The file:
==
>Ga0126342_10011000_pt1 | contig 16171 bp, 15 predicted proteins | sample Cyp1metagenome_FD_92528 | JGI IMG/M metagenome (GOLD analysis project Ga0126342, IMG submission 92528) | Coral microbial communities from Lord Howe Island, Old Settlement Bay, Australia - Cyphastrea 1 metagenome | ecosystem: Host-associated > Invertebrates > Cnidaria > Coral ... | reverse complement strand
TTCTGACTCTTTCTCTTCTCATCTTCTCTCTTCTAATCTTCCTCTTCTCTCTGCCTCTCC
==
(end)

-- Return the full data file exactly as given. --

>Ga0126342_10011000_pt1 | contig 16171 bp, 15 predicted proteins | sample Cyp1metagenome_FD_92528 | JGI IMG/M metagenome (GOLD analysis project Ga0126342, IMG submission 92528) | Coral microbial communities from Lord Howe Island, Old Settlement Bay, Australia - Cyphastrea 1 metagenome | ecosystem: Host-associated > Invertebrates > Cnidaria > Coral ... | reverse complement strand
TTCTGACTCTTTCTCTTCTCATCTTCTCTCTTCTAATCTTCCTCTTCTCTCTGCCTCTCC